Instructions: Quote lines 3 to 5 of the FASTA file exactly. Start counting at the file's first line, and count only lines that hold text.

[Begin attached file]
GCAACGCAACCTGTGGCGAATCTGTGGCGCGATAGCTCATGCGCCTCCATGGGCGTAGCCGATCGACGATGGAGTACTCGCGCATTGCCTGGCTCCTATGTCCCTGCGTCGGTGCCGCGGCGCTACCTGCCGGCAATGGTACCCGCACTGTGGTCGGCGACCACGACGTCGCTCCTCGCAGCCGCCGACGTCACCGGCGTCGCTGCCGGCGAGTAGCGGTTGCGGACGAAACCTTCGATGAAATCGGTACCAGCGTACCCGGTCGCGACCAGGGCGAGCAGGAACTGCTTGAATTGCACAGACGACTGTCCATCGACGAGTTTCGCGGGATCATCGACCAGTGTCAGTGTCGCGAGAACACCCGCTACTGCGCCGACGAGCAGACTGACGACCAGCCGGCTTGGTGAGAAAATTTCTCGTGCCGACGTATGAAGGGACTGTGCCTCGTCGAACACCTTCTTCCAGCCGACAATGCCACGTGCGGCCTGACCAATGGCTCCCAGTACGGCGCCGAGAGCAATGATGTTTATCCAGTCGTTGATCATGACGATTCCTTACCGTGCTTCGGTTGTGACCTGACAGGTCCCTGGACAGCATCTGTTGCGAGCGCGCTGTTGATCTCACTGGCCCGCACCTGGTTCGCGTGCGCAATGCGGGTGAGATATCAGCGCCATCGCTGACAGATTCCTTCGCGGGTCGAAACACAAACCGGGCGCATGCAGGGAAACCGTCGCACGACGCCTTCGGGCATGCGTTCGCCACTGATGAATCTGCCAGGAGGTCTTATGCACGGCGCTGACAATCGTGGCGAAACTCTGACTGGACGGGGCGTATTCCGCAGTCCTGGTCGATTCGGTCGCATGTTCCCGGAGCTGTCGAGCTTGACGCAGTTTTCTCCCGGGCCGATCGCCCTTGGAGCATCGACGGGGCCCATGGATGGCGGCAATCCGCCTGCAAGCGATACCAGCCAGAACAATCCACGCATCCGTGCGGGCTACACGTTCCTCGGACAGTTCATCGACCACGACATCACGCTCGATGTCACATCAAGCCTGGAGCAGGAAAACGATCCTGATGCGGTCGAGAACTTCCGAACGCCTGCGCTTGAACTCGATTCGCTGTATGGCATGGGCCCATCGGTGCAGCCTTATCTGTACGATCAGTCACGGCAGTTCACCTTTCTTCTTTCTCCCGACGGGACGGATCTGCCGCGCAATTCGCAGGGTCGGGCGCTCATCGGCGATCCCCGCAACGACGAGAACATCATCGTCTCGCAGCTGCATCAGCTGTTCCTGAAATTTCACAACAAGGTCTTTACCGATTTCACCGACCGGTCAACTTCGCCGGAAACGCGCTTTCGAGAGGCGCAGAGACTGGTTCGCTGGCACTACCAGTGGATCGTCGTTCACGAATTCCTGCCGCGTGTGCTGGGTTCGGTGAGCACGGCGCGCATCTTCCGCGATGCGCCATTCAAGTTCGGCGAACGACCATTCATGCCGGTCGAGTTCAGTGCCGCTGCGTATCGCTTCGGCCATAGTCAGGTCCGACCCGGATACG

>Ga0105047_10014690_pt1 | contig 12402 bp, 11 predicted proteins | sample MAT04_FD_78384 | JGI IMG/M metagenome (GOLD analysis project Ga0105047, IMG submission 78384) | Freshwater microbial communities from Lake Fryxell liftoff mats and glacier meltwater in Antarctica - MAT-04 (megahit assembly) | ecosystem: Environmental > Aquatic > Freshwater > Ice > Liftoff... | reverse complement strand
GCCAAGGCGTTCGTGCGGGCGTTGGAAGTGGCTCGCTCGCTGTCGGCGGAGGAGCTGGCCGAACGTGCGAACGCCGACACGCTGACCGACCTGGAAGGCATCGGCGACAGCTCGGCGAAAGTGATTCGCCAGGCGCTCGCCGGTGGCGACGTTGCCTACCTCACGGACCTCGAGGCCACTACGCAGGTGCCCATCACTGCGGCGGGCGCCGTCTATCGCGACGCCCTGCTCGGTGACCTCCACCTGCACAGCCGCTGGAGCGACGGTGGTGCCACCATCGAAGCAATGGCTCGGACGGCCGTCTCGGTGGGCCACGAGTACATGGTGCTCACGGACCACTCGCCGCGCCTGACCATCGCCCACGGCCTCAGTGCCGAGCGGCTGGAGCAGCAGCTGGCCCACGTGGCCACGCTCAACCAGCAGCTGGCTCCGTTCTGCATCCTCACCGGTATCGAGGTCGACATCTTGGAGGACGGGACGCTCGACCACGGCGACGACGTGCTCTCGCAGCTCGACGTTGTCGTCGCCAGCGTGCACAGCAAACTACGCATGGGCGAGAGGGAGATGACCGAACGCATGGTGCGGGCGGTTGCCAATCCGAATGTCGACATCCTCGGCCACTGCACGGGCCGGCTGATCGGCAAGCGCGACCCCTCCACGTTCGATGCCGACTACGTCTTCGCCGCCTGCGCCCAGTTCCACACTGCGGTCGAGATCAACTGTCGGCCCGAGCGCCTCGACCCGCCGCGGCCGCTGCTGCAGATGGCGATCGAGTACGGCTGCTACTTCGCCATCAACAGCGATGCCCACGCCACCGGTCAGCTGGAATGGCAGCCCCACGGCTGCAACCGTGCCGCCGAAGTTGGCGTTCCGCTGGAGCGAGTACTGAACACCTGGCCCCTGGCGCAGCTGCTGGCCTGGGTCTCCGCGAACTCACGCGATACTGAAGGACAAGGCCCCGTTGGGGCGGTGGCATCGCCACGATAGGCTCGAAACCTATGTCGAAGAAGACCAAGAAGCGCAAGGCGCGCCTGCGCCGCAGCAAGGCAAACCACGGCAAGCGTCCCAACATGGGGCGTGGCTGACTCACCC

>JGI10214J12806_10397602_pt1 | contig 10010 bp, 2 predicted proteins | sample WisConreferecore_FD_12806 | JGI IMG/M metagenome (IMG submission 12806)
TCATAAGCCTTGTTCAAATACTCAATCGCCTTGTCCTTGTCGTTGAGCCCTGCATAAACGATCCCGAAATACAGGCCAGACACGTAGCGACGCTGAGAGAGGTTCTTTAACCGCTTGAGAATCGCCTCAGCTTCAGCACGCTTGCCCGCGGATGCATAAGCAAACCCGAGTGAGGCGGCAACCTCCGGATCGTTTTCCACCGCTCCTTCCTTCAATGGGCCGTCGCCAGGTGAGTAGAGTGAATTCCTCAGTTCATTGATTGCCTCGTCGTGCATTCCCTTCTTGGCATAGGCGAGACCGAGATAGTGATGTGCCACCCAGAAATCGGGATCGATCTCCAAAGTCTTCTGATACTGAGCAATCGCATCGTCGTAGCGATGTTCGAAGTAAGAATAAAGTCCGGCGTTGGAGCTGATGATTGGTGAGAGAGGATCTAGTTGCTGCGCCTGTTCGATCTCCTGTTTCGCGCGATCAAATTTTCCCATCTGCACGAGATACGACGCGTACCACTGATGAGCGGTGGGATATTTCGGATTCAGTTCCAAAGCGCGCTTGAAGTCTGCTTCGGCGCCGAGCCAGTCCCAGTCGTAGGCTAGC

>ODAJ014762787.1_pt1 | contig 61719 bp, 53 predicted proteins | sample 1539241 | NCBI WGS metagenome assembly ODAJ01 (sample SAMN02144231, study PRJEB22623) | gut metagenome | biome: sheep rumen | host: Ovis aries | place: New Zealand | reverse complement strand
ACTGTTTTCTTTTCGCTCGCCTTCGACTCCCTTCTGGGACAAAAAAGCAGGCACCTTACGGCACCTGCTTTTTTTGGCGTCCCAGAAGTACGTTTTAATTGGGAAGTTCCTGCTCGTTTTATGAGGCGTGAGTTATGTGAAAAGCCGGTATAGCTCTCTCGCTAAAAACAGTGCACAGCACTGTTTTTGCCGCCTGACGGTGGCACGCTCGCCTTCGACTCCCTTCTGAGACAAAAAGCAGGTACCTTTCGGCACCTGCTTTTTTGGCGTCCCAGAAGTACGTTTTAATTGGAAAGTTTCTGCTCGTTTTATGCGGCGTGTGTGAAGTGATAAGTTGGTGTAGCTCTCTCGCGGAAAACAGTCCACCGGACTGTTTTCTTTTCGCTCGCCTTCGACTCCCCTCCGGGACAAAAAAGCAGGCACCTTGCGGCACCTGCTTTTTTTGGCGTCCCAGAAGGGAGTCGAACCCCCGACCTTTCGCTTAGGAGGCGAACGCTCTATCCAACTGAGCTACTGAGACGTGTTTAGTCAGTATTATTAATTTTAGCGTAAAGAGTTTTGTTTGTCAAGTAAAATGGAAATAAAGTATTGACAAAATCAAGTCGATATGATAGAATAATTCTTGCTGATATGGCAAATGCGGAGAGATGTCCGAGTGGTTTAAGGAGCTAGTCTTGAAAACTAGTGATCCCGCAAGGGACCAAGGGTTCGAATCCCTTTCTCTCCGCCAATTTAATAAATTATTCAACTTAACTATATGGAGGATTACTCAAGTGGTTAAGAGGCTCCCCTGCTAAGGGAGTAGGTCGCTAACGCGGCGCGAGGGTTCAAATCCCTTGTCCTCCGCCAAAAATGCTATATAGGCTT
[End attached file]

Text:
GCCAAGGCGTTCGTGCGGGCGTTGGAAGTGGCTCGCTCGCTGTCGGCGGAGGAGCTGGCCGAACGTGCGAACGCCGACACGCTGACCGACCTGGAAGGCATCGGCGACAGCTCGGCGAAAGTGATTCGCCAGGCGCTCGCCGGTGGCGACGTTGCCTACCTCACGGACCTCGAGGCCACTACGCAGGTGCCCATCACTGCGGCGGGCGCCGTCTATCGCGACGCCCTGCTCGGTGACCTCCACCTGCACAGCCGCTGGAGCGACGGTGGTGCCACCATCGAAGCAATGGCTCGGACGGCCGTCTCGGTGGGCCACGAGTACATGGTGCTCACGGACCACTCGCCGCGCCTGACCATCGCCCACGGCCTCAGTGCCGAGCGGCTGGAGCAGCAGCTGGCCCACGTGGCCACGCTCAACCAGCAGCTGGCTCCGTTCTGCATCCTCACCGGTATCGAGGTCGACATCTTGGAGGACGGGACGCTCGACCACGGCGACGACGTGCTCTCGCAGCTCGACGTTGTCGTCGCCAGCGTGCACAGCAAACTACGCATGGGCGAGAGGGAGATGACCGAACGCATGGTGCGGGCGGTTGCCAATCCGAATGTCGACATCCTCGGCCACTGCACGGGCCGGCTGATCGGCAAGCGCGACCCCTCCACGTTCGATGCCGACTACGTCTTCGCCGCCTGCGCCCAGTTCCACACTGCGGTCGAGATCAACTGTCGGCCCGAGCGCCTCGACCCGCCGCGGCCGCTGCTGCAGATGGCGATCGAGTACGGCTGCTACTTCGCCATCAACAGCGATGCCCACGCCACCGGTCAGCTGGAATGGCAGCCCCACGGCTGCAACCGTGCCGCCGAAGTTGGCGTTCCGCTGGAGCGAGTACTGAACACCTGGCCCCTGGCGCAGCTGCTGGCCTGGGTCTCCGCGAACTCACGCGATACTGAAGGACAAGGCCCCGTTGGGGCGGTGGCATCGCCACGATAGGCTCGAAACCTATGTCGAAGAAGACCAAGAAGCGCAAGGCGCGCCTGCGCCGCAGCAAGGCAAACCACGGCAAGCGTCCCAACATGGGGCGTGGCTGACTCACCC

>JGI10214J12806_10397602_pt1 | contig 10010 bp, 2 predicted proteins | sample WisConreferecore_FD_12806 | JGI IMG/M metagenome (IMG submission 12806)
TCATAAGCCTTGTTCAAATACTCAATCGCCTTGTCCTTGTCGTTGAGCCCTGCATAAACGATCCCGAAATACAGGCCAGACACGTAGCGACGCTGAGAGAGGTTCTTTAACCGCTTGAGAATCGCCTCAGCTTCAGCACGCTTGCCCGCGGATGCATAAGCAAACCCGAGTGAGGCGGCAACCTCCGGATCGTTTTCCACCGCTCCTTCCTTCAATGGGCCGTCGCCAGGTGAGTAGAGTGAATTCCTCAGTTCATTGATTGCCTCGTCGTGCATTCCCTTCTTGGCATAGGCGAGACCGAGATAGTGATGTGCCACCCAGAAATCGGGATCGATCTCCAAAGTCTTCTGATACTGAGCAATCGCATCGTCGTAGCGATGTTCGAAGTAAGAATAAAGTCCGGCGTTGGAGCTGATGATTGGTGAGAGAGGATCTAGTTGCTGCGCCTGTTCGATCTCCTGTTTCGCGCGATCAAATTTTCCCATCTGCACGAGATACGACGCGTACCACTGATGAGCGGTGGGATATTTCGGATTCAGTTCCAAAGCGCGCTTGAAGTCTGCTTCGGCGCCGAGCCAGTCCCAGTCGTAGGCTAGC